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Waiting to X-hale

[whitespace] 1999 X Games
Chad Pilster

Uncle Sam's anti-drug message strives to fit in with the times

By Jim Rendon

IN THE SHADOW OF THE BAY BRIDGE on San Francisco's eastern shore, dirt bikes pop up over the horizon line, appearing to cross over the Oakland hills in the distance, then descend earthward, out of view. At the 1999 X Games, the band Shootyz Groove grinds out its hip-hop metal beat near a line of small black tents. Just next to the U.S. Marines tent, where muscled spectators are egged on by cami-wearing soldiers to do chin-ups at the bar, is a tent without a crowd.

Sean (no last name, please), from Santa Cruz, is drawn into the quiet venue by the clean-cut volunteers handing out shiny, free stickers. "Freevibe, Get Vertical, Not High," reads the purple-and-red lettering on the glimmering fish-lure of a sticker.

He glances at the TV monitor and computer screens in the tent, flashing inaudibly against the band's loud music, then mulls over the sticker, pondering its cryptic anti-drug message.

"I'm not against smoking weed or anything like that," he says, glancing over at his tattooed friend with a smile. "But with other drugs, you know, this is cool."

Amid all the corporate logos, scrawled stories high on the erector-set snowboard hill, and rows of little black tents that would seem to promise one thing but offer another (like the Heineken tent giving away stickers, not beer), the Freevibe tent fits right in.

It's not readily apparent from the logo, the people or the stickers what the venue is actually about. Only by examining the fine print could anyone figure out that this little black tent is part of the President's Office of National Drug Control Policy's newest, coolest effort to curb teenage drug use. But volunteers from local recovery programs and youth groups, and staffers with Fleishman-Hillard, the public relations company who put the campaign together, are confident that the Fed's new approach is working.

"We've had great responses," says Connor Healy, an upbeat 21-year-old publications editor for Californians for a Drug Free Youth. "A lot of people have said it's cool that we're out here, especially the straight-edge kids." Parents and younger kids have been especially interested, he says. By 6pm on Sunday, the stickers and marijuana pamphlets are running low.

Unlike past federal anti-drug campaigns which focused on stepped-up law enforcement and scare tactics, this time the federal government is trying to be a little more cool about it. The government has hidden itself behind a veil of casually dressed PR people and volunteers like Healy. There are no shiny-shoed government men yammering about marijuana making people insane, or bleating out "Just Say No."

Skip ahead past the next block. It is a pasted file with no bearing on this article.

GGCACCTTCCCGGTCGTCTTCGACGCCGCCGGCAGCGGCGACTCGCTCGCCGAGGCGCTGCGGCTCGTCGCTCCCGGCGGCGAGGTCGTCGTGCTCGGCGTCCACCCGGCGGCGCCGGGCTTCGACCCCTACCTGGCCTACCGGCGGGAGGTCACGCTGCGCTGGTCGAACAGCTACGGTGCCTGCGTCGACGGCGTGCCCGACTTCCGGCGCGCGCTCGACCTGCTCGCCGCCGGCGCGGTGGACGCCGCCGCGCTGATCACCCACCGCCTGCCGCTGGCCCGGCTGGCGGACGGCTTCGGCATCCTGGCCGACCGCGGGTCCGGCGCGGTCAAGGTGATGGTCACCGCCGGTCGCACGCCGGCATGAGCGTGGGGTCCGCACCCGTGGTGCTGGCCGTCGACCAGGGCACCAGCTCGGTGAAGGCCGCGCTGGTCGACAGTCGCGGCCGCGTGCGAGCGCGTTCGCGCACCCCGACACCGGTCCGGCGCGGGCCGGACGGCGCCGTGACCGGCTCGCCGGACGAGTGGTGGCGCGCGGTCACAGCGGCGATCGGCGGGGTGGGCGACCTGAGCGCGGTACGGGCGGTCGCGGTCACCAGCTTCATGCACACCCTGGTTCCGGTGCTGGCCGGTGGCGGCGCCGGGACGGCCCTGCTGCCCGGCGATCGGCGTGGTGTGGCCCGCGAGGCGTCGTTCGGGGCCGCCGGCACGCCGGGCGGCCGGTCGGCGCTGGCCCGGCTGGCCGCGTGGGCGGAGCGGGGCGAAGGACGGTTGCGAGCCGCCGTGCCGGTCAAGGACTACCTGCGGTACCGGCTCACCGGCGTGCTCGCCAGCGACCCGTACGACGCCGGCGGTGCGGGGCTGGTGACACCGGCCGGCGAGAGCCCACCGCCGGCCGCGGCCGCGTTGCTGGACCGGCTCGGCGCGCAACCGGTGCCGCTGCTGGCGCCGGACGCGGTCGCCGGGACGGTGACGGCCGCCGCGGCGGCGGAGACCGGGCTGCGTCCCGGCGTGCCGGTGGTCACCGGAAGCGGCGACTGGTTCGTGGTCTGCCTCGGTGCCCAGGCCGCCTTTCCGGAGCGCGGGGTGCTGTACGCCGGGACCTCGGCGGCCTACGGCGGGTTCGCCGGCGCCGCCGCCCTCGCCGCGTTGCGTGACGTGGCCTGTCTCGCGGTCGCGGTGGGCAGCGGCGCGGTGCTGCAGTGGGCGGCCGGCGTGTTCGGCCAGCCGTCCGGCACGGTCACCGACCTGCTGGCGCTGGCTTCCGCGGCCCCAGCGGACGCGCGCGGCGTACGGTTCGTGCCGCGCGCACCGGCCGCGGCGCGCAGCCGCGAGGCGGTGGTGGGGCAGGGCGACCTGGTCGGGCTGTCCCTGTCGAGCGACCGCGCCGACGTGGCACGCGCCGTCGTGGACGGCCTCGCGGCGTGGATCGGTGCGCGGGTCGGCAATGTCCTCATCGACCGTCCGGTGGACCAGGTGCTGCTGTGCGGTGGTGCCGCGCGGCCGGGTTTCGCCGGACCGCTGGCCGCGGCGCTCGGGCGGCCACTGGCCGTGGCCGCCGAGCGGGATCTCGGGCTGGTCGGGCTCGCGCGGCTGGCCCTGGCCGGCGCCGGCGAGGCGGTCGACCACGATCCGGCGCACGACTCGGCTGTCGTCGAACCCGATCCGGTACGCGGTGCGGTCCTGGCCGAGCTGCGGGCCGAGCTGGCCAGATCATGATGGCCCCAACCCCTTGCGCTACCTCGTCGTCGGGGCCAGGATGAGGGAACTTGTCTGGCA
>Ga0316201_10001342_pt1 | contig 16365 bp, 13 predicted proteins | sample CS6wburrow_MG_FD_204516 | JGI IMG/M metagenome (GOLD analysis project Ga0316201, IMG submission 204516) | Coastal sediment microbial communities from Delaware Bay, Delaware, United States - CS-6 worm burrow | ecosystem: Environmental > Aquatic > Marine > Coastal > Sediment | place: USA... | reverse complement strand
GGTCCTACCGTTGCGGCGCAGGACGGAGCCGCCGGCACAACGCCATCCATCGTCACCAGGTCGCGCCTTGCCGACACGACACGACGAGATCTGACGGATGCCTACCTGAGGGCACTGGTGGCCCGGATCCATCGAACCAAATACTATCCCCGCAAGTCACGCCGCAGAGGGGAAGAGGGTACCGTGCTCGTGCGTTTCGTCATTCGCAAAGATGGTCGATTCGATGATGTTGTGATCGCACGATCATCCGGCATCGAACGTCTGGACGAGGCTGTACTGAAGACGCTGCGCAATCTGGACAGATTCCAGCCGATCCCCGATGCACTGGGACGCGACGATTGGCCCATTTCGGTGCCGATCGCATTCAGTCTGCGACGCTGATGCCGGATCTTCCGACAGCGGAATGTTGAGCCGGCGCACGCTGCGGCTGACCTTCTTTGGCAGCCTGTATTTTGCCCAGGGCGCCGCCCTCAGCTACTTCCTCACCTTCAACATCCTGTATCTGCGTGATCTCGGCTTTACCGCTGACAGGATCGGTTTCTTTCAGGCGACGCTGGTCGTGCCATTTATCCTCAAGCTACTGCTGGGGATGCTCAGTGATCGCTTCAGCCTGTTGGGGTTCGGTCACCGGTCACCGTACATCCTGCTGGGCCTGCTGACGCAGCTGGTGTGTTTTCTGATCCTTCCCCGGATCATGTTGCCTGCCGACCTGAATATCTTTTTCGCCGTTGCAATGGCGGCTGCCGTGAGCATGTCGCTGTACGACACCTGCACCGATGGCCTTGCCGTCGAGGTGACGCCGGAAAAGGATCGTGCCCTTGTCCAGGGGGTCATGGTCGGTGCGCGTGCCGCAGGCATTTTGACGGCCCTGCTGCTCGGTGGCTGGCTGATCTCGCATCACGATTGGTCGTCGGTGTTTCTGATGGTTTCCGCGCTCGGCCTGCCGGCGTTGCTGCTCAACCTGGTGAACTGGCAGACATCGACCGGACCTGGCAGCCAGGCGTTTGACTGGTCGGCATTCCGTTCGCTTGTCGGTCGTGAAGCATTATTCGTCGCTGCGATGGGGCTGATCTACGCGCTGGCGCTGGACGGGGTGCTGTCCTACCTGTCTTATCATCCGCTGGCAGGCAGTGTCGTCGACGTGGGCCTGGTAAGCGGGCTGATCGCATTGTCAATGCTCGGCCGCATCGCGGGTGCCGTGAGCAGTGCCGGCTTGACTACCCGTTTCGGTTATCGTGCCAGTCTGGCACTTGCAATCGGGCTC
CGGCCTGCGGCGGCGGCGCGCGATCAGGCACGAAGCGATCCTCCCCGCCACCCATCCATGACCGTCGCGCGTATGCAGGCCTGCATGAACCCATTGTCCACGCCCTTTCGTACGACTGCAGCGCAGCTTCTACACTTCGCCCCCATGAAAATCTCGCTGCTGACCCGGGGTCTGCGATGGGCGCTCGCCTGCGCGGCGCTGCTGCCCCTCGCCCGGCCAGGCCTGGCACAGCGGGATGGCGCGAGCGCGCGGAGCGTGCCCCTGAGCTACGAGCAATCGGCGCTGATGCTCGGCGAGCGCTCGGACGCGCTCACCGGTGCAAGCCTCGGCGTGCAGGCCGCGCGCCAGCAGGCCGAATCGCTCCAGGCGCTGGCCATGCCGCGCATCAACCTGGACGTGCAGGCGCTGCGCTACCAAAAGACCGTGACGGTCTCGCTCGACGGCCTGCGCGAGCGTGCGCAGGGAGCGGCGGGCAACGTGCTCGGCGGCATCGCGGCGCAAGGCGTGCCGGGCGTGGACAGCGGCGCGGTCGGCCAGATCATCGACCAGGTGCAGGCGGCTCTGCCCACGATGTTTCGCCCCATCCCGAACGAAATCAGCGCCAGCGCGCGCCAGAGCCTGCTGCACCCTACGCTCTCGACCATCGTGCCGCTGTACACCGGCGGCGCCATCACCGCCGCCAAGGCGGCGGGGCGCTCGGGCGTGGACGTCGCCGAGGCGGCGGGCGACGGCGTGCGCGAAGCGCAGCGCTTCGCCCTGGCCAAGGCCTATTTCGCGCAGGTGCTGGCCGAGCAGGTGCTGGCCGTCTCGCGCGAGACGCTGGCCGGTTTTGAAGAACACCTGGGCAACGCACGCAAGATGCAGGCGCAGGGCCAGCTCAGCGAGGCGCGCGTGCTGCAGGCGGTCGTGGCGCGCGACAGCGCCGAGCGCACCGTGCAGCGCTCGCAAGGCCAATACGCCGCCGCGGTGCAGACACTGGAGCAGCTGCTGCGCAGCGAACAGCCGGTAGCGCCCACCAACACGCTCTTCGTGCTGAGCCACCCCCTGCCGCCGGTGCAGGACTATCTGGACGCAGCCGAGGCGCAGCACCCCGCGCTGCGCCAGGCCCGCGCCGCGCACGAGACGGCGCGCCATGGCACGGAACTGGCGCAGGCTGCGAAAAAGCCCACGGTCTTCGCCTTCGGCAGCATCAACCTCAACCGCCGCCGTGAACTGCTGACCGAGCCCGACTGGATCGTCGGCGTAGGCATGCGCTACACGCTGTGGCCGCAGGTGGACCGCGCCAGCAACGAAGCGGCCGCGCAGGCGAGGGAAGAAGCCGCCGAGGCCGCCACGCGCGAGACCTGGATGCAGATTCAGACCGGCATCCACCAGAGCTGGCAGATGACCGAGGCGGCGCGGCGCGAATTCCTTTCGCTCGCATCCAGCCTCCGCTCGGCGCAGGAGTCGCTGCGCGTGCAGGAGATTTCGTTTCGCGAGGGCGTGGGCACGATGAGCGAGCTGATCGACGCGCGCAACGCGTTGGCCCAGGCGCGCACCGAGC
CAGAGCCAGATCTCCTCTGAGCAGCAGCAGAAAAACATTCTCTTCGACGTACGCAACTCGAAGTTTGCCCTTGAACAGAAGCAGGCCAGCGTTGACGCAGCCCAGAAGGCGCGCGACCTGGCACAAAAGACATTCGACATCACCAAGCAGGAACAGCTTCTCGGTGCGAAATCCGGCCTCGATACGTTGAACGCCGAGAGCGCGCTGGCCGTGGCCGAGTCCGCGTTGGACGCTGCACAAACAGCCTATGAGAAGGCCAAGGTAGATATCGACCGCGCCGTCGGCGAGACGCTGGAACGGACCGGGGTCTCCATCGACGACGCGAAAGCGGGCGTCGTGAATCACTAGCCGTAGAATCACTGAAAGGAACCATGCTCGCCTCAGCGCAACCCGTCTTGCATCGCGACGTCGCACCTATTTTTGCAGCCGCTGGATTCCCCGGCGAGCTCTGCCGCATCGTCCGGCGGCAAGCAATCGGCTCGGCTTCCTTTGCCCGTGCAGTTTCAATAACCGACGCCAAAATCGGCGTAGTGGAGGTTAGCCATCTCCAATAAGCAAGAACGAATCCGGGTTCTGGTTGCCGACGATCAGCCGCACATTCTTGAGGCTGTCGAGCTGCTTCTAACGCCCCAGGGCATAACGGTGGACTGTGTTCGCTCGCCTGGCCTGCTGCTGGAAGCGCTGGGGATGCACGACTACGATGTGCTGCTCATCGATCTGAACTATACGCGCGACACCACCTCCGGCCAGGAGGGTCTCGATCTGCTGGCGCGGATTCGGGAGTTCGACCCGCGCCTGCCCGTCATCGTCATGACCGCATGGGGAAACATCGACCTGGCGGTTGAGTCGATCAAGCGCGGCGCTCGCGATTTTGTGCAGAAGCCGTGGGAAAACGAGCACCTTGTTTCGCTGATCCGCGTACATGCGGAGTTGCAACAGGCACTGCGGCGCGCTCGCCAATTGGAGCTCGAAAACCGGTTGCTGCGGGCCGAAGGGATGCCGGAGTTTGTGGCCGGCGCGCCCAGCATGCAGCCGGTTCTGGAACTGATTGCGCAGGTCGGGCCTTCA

Now even some of the X Games athletes have endorsed the government's effort, speaking out against drug use between stunts on their BMX bikes.

Healy and other young people taking up the anti-drug cause feel they can bring a credible message to their peers.

"I talk to a lot of people who are enjoying their pot-smoking days," Healy says. "It's not my place to tell them what to do. But I want to give them information. I have trouble with people who make uninformed decisions." And even pot smokers have been receptive, he says.

But not all of the government's efforts are as evenhanded and sensible as Healy's. The $200 million-a-year campaign, begun in 1997 and targeted at 9- to 18-year-olds and parents, focuses mostly on advertising and collaborations with Hollywood to put more anti-drug messages into television shows and films. The X Games tent is only a small part of the program and a stab at reaching a younger, hipper audience face-to-face.

"We want to be just as real as the kids," says Robert Udowitz, the outreach supervisor. "We want to tell them it's cool to make the right decisions."

But Healy seems far more adept at relating to his peers than do the ads and computer games on which the government has spent millions.

When Sammy Chan, a 23-year-old student at Alameda Community College, stops by the tent and starts up the Freevibe CD ROM game, he's more amused than engaged.

Clicking on a mouse, Chan watches footage of a teenage girl waking up with a hangover play on the computer monitor. She has a flashback to the night before: drinking, getting hit by a guy, throwing up. She puts her hand on her head and walks down the hall. The house is empty.

Chan and his girlfriend step a little closer to the monitor. "You can't hear anything," he says loudly over the music from the band playing behind him.

On the monitor, the girl goes to the front door and answers it. In walk two police officers who search her room and handcuff her. The screen turns black.

As Chan and his girlfriend leave the booth, they can't help but crack a smile at the melodramatic scenario. Unfortunately, after spending millions trying to give staying clean the same appeal as a Mountain Dew, Uncle Sam can't quite keep its Reefer Madness reflex at bay.

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From the July 1-7, 1999 issue of Metro, Silicon Valley's Weekly Newspaper.

Copyright © 1999 Metro Publishing Inc. Metroactive is affiliated with the Boulevards Network.

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